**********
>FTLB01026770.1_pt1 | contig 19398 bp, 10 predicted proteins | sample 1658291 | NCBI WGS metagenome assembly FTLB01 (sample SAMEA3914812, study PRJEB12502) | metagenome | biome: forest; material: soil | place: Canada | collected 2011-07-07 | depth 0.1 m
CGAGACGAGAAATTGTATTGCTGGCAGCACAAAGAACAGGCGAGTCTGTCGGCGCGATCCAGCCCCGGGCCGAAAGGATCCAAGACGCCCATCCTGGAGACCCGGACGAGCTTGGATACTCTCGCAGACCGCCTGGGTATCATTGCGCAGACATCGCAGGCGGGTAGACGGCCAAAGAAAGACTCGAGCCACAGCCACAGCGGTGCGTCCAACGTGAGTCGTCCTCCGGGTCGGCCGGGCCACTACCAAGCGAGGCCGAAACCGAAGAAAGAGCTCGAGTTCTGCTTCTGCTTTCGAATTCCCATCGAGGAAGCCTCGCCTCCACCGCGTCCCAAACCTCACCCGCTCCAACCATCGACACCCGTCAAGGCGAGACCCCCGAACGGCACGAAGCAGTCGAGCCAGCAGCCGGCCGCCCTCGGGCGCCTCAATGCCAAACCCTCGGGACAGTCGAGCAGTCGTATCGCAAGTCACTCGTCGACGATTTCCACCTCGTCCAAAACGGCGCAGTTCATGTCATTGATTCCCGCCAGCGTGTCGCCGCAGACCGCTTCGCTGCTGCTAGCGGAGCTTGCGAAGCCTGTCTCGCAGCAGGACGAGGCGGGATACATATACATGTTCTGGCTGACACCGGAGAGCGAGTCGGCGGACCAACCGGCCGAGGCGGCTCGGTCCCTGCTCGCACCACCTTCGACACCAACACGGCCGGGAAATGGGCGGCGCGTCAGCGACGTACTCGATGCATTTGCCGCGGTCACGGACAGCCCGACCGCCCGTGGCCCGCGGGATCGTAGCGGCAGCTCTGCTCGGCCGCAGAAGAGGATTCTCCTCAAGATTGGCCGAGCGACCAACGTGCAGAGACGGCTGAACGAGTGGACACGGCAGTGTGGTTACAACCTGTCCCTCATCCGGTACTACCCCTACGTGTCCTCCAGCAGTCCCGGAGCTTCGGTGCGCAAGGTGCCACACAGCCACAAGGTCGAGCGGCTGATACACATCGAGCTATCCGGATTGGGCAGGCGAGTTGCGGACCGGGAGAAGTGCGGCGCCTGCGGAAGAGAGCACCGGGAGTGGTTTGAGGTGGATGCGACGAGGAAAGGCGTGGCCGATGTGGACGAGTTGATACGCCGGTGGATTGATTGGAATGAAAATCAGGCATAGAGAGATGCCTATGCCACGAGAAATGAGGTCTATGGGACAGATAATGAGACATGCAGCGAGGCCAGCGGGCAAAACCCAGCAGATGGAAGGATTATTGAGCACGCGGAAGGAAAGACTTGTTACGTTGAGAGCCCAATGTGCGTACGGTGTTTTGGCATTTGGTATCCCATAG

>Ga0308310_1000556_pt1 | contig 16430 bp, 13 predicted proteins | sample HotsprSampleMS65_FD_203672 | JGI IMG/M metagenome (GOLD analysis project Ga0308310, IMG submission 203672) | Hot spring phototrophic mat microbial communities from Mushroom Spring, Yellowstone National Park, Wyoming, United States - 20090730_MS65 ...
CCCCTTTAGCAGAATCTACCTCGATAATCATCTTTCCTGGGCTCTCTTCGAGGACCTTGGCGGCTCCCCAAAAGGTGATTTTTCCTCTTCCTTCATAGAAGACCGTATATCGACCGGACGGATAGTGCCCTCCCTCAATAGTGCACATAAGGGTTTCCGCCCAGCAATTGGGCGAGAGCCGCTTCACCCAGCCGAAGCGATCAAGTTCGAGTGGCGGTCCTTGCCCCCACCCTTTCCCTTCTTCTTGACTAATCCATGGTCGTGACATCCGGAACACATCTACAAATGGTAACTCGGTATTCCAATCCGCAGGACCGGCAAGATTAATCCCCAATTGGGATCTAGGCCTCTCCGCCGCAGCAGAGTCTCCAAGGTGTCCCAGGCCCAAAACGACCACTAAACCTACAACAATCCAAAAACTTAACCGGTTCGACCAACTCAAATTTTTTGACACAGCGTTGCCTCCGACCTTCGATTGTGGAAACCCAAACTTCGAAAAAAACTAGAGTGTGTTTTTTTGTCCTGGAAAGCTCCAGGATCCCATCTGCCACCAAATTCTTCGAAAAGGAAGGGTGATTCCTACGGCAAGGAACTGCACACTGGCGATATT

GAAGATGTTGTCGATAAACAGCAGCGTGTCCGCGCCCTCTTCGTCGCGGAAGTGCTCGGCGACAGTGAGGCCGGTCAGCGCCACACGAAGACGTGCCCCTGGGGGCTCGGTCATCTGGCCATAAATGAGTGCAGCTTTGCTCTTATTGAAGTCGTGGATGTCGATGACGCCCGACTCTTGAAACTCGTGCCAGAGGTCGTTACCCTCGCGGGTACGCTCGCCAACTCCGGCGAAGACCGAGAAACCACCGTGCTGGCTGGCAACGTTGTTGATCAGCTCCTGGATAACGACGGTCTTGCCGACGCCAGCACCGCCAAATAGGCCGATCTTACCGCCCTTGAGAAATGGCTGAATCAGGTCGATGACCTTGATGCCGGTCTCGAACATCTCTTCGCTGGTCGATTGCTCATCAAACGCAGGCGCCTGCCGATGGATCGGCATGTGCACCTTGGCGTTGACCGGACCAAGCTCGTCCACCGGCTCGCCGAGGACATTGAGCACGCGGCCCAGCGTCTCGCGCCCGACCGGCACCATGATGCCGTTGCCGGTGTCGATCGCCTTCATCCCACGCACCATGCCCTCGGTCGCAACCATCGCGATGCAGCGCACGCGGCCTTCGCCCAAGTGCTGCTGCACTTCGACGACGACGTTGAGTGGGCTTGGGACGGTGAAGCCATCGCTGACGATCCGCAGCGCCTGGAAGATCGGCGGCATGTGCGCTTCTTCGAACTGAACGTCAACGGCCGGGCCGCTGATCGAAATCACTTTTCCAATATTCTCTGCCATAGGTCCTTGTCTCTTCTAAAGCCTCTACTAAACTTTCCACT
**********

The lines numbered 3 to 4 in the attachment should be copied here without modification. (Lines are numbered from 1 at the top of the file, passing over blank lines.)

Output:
>Ga0308310_1000556_pt1 | contig 16430 bp, 13 predicted proteins | sample HotsprSampleMS65_FD_203672 | JGI IMG/M metagenome (GOLD analysis project Ga0308310, IMG submission 203672) | Hot spring phototrophic mat microbial communities from Mushroom Spring, Yellowstone National Park, Wyoming, United States - 20090730_MS65 ...
CCCCTTTAGCAGAATCTACCTCGATAATCATCTTTCCTGGGCTCTCTTCGAGGACCTTGGCGGCTCCCCAAAAGGTGATTTTTCCTCTTCCTTCATAGAAGACCGTATATCGACCGGACGGATAGTGCCCTCCCTCAATAGTGCACATAAGGGTTTCCGCCCAGCAATTGGGCGAGAGCCGCTTCACCCAGCCGAAGCGATCAAGTTCGAGTGGCGGTCCTTGCCCCCACCCTTTCCCTTCTTCTTGACTAATCCATGGTCGTGACATCCGGAACACATCTACAAATGGTAACTCGGTATTCCAATCCGCAGGACCGGCAAGATTAATCCCCAATTGGGATCTAGGCCTCTCCGCCGCAGCAGAGTCTCCAAGGTGTCCCAGGCCCAAAACGACCACTAAACCTACAACAATCCAAAAACTTAACCGGTTCGACCAACTCAAATTTTTTGACACAGCGTTGCCTCCGACCTTCGATTGTGGAAACCCAAACTTCGAAAAAAACTAGAGTGTGTTTTTTTGTCCTGGAAAGCTCCAGGATCCCATCTGCCACCAAATTCTTCGAAAAGGAAGGGTGATTCCTACGGCAAGGAACTGCACACTGGCGATATT